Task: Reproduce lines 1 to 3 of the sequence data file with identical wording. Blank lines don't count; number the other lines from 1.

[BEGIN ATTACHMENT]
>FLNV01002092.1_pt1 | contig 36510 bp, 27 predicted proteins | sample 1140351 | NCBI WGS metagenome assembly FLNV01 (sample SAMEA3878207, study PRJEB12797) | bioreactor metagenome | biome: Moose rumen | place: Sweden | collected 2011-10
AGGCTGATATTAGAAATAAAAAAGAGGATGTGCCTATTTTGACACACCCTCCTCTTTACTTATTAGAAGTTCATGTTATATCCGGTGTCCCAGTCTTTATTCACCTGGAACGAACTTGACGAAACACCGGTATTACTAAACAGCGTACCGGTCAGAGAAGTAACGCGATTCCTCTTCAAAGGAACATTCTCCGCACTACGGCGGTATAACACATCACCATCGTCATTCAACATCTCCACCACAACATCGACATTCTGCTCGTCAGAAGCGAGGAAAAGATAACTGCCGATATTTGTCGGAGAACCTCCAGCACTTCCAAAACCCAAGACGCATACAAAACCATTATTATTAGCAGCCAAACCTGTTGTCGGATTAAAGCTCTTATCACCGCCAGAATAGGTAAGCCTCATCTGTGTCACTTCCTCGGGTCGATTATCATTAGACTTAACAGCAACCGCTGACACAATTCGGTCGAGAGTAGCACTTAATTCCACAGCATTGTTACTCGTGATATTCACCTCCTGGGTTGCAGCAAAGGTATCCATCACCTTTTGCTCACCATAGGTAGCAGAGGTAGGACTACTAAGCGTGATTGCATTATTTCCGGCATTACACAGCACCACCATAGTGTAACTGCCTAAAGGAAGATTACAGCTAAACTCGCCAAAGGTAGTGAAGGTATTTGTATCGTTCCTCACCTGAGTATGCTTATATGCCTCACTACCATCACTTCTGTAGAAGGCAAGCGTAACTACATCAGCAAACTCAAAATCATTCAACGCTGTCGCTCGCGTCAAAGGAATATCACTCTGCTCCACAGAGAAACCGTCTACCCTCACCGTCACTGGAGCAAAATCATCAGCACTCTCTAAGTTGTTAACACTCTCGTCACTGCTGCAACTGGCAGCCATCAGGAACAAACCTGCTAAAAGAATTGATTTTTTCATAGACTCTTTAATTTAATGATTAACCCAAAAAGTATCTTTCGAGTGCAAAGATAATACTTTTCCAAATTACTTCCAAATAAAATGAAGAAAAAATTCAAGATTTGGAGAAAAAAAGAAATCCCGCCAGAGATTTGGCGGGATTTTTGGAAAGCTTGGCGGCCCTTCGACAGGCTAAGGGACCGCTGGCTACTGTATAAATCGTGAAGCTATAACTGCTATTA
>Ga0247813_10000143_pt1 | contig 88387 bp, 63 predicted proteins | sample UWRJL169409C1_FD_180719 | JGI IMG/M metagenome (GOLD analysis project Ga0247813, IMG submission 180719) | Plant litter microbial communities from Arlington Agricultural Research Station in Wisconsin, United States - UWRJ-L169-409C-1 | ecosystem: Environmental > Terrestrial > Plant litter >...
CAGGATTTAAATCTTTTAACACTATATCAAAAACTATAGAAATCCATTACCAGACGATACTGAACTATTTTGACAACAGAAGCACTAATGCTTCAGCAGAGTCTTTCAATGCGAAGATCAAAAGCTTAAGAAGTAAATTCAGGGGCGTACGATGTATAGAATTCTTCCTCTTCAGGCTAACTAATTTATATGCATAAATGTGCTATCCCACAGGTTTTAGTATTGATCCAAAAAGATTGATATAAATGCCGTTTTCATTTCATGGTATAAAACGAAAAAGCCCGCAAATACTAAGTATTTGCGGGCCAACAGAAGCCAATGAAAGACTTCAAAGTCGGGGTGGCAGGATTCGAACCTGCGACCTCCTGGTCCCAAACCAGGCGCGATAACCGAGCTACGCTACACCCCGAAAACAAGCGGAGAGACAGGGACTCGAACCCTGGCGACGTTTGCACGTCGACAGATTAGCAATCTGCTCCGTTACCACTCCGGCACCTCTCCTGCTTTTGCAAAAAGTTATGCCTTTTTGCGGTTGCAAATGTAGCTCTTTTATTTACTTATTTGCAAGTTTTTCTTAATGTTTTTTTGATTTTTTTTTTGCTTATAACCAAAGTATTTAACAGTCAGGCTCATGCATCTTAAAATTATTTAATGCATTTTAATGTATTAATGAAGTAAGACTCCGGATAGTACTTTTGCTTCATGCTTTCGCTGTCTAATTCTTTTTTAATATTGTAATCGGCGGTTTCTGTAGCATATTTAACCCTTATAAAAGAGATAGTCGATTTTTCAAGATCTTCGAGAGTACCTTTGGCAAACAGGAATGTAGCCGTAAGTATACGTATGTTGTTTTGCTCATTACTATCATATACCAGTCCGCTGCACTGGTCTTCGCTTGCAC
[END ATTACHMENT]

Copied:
>FLNV01002092.1_pt1 | contig 36510 bp, 27 predicted proteins | sample 1140351 | NCBI WGS metagenome assembly FLNV01 (sample SAMEA3878207, study PRJEB12797) | bioreactor metagenome | biome: Moose rumen | place: Sweden | collected 2011-10
AGGCTGATATTAGAAATAAAAAAGAGGATGTGCCTATTTTGACACACCCTCCTCTTTACTTATTAGAAGTTCATGTTATATCCGGTGTCCCAGTCTTTATTCACCTGGAACGAACTTGACGAAACACCGGTATTACTAAACAGCGTACCGGTCAGAGAAGTAACGCGATTCCTCTTCAAAGGAACATTCTCCGCACTACGGCGGTATAACACATCACCATCGTCATTCAACATCTCCACCACAACATCGACATTCTGCTCGTCAGAAGCGAGGAAAAGATAACTGCCGATATTTGTCGGAGAACCTCCAGCACTTCCAAAACCCAAGACGCATACAAAACCATTATTATTAGCAGCCAAACCTGTTGTCGGATTAAAGCTCTTATCACCGCCAGAATAGGTAAGCCTCATCTGTGTCACTTCCTCGGGTCGATTATCATTAGACTTAACAGCAACCGCTGACACAATTCGGTCGAGAGTAGCACTTAATTCCACAGCATTGTTACTCGTGATATTCACCTCCTGGGTTGCAGCAAAGGTATCCATCACCTTTTGCTCACCATAGGTAGCAGAGGTAGGACTACTAAGCGTGATTGCATTATTTCCGGCATTACACAGCACCACCATAGTGTAACTGCCTAAAGGAAGATTACAGCTAAACTCGCCAAAGGTAGTGAAGGTATTTGTATCGTTCCTCACCTGAGTATGCTTATATGCCTCACTACCATCACTTCTGTAGAAGGCAAGCGTAACTACATCAGCAAACTCAAAATCATTCAACGCTGTCGCTCGCGTCAAAGGAATATCACTCTGCTCCACAGAGAAACCGTCTACCCTCACCGTCACTGGAGCAAAATCATCAGCACTCTCTAAGTTGTTAACACTCTCGTCACTGCTGCAACTGGCAGCCATCAGGAACAAACCTGCTAAAAGAATTGATTTTTTCATAGACTCTTTAATTTAATGATTAACCCAAAAAGTATCTTTCGAGTGCAAAGATAATACTTTTCCAAATTACTTCCAAATAAAATGAAGAAAAAATTCAAGATTTGGAGAAAAAAAGAAATCCCGCCAGAGATTTGGCGGGATTTTTGGAAAGCTTGGCGGCCCTTCGACAGGCTAAGGGACCGCTGGCTACTGTATAAATCGTGAAGCTATAACTGCTATTA
>Ga0247813_10000143_pt1 | contig 88387 bp, 63 predicted proteins | sample UWRJL169409C1_FD_180719 | JGI IMG/M metagenome (GOLD analysis project Ga0247813, IMG submission 180719) | Plant litter microbial communities from Arlington Agricultural Research Station in Wisconsin, United States - UWRJ-L169-409C-1 | ecosystem: Environmental > Terrestrial > Plant litter >...